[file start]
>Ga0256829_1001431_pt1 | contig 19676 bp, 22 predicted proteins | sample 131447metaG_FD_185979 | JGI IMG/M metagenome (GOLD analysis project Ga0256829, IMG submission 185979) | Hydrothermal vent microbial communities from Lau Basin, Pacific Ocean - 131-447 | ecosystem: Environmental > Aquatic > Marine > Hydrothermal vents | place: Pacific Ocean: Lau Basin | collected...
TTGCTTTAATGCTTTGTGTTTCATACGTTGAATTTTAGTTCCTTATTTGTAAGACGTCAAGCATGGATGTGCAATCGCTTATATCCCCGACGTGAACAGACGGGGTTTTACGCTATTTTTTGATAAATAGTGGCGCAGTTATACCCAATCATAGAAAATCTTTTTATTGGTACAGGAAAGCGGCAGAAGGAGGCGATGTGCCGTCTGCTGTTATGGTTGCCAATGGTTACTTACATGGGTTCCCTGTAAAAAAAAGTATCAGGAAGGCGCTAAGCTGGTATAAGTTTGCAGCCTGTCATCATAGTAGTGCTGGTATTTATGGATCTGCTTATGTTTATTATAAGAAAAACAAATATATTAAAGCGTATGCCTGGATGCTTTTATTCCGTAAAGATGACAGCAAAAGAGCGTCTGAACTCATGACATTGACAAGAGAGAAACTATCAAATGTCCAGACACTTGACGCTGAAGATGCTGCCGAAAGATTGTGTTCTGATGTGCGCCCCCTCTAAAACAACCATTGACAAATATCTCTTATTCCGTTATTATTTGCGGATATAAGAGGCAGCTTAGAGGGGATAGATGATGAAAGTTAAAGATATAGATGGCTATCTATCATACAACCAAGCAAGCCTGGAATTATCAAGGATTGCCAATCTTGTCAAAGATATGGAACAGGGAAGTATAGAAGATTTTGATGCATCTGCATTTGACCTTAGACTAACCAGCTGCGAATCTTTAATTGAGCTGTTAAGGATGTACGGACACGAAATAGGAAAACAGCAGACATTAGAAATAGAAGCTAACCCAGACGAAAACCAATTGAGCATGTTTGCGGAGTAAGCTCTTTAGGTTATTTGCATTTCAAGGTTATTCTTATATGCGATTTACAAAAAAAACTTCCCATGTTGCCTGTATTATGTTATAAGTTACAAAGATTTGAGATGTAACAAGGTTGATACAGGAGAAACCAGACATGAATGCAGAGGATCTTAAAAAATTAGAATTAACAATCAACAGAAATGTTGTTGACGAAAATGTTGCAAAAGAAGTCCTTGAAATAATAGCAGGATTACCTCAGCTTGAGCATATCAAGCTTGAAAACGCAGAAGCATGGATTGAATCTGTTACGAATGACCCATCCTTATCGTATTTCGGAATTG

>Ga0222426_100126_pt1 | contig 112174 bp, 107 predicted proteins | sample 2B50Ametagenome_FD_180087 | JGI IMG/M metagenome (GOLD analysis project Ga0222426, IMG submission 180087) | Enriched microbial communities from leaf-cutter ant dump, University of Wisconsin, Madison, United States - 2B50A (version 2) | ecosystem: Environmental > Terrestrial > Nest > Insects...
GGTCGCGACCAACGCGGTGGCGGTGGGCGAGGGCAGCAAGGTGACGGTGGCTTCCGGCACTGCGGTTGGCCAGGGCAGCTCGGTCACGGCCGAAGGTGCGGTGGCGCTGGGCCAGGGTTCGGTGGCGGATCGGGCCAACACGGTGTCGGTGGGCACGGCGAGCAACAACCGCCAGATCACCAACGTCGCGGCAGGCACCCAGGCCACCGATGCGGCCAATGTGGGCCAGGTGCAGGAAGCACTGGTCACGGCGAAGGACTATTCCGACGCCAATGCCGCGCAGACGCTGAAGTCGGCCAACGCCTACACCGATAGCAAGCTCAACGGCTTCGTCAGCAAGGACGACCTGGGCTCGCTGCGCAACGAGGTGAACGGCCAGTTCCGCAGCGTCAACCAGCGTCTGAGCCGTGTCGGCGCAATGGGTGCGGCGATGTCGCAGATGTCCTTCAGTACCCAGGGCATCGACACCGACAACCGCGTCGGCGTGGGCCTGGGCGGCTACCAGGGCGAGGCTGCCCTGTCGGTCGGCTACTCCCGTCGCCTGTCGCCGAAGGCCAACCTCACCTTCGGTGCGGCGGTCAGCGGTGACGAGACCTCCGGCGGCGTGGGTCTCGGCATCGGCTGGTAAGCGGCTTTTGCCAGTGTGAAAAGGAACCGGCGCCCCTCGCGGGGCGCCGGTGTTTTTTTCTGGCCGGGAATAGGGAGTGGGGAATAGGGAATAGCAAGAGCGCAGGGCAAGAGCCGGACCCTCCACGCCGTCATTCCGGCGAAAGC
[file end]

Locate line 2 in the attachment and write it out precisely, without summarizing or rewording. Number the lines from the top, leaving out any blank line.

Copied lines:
TTGCTTTAATGCTTTGTGTTTCATACGTTGAATTTTAGTTCCTTATTTGTAAGACGTCAAGCATGGATGTGCAATCGCTTATATCCCCGACGTGAACAGACGGGGTTTTACGCTATTTTTTGATAAATAGTGGCGCAGTTATACCCAATCATAGAAAATCTTTTTATTGGTACAGGAAAGCGGCAGAAGGAGGCGATGTGCCGTCTGCTGTTATGGTTGCCAATGGTTACTTACATGGGTTCCCTGTAAAAAAAAGTATCAGGAAGGCGCTAAGCTGGTATAAGTTTGCAGCCTGTCATCATAGTAGTGCTGGTATTTATGGATCTGCTTATGTTTATTATAAGAAAAACAAATATATTAAAGCGTATGCCTGGATGCTTTTATTCCGTAAAGATGACAGCAAAAGAGCGTCTGAACTCATGACATTGACAAGAGAGAAACTATCAAATGTCCAGACACTTGACGCTGAAGATGCTGCCGAAAGATTGTGTTCTGATGTGCGCCCCCTCTAAAACAACCATTGACAAATATCTCTTATTCCGTTATTATTTGCGGATATAAGAGGCAGCTTAGAGGGGATAGATGATGAAAGTTAAAGATATAGATGGCTATCTATCATACAACCAAGCAAGCCTGGAATTATCAAGGATTGCCAATCTTGTCAAAGATATGGAACAGGGAAGTATAGAAGATTTTGATGCATCTGCATTTGACCTTAGACTAACCAGCTGCGAATCTTTAATTGAGCTGTTAAGGATGTACGGACACGAAATAGGAAAACAGCAGACATTAGAAATAGAAGCTAACCCAGACGAAAACCAATTGAGCATGTTTGCGGAGTAAGCTCTTTAGGTTATTTGCATTTCAAGGTTATTCTTATATGCGATTTACAAAAAAAACTTCCCATGTTGCCTGTATTATGTTATAAGTTACAAAGATTTGAGATGTAACAAGGTTGATACAGGAGAAACCAGACATGAATGCAGAGGATCTTAAAAAATTAGAATTAACAATCAACAGAAATGTTGTTGACGAAAATGTTGCAAAAGAAGTCCTTGAAATAATAGCAGGATTACCTCAGCTTGAGCATATCAAGCTTGAAAACGCAGAAGCATGGATTGAATCTGTTACGAATGACCCATCCTTATCGTATTTCGGAATTG